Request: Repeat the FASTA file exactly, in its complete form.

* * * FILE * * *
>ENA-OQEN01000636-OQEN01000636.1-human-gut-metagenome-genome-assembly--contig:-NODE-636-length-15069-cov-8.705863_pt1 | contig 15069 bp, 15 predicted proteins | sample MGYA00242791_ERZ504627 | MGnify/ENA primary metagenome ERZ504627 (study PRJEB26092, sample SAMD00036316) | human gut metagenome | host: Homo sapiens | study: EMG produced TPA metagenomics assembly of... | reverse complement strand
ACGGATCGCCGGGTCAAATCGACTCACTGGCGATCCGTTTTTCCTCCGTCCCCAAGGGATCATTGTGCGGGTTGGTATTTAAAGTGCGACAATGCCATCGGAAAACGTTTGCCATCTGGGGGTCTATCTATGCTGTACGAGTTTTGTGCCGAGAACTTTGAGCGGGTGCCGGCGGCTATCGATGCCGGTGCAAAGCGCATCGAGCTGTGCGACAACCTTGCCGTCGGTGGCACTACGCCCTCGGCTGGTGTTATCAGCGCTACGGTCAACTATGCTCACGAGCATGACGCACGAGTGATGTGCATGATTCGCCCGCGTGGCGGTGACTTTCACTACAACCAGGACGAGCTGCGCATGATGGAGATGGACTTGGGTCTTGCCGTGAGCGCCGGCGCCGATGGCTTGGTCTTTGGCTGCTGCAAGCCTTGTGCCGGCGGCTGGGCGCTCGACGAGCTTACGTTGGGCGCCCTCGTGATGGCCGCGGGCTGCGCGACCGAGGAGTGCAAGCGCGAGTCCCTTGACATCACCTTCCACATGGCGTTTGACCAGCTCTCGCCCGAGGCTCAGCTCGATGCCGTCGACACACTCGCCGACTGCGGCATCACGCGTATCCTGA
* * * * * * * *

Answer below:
>ENA-OQEN01000636-OQEN01000636.1-human-gut-metagenome-genome-assembly--contig:-NODE-636-length-15069-cov-8.705863_pt1 | contig 15069 bp, 15 predicted proteins | sample MGYA00242791_ERZ504627 | MGnify/ENA primary metagenome ERZ504627 (study PRJEB26092, sample SAMD00036316) | human gut metagenome | host: Homo sapiens | study: EMG produced TPA metagenomics assembly of... | reverse complement strand
ACGGATCGCCGGGTCAAATCGACTCACTGGCGATCCGTTTTTCCTCCGTCCCCAAGGGATCATTGTGCGGGTTGGTATTTAAAGTGCGACAATGCCATCGGAAAACGTTTGCCATCTGGGGGTCTATCTATGCTGTACGAGTTTTGTGCCGAGAACTTTGAGCGGGTGCCGGCGGCTATCGATGCCGGTGCAAAGCGCATCGAGCTGTGCGACAACCTTGCCGTCGGTGGCACTACGCCCTCGGCTGGTGTTATCAGCGCTACGGTCAACTATGCTCACGAGCATGACGCACGAGTGATGTGCATGATTCGCCCGCGTGGCGGTGACTTTCACTACAACCAGGACGAGCTGCGCATGATGGAGATGGACTTGGGTCTTGCCGTGAGCGCCGGCGCCGATGGCTTGGTCTTTGGCTGCTGCAAGCCTTGTGCCGGCGGCTGGGCGCTCGACGAGCTTACGTTGGGCGCCCTCGTGATGGCCGCGGGCTGCGCGACCGAGGAGTGCAAGCGCGAGTCCCTTGACATCACCTTCCACATGGCGTTTGACCAGCTCTCGCCCGAGGCTCAGCTCGATGCCGTCGACACACTCGCCGACTGCGGCATCACGCGTATCCTGA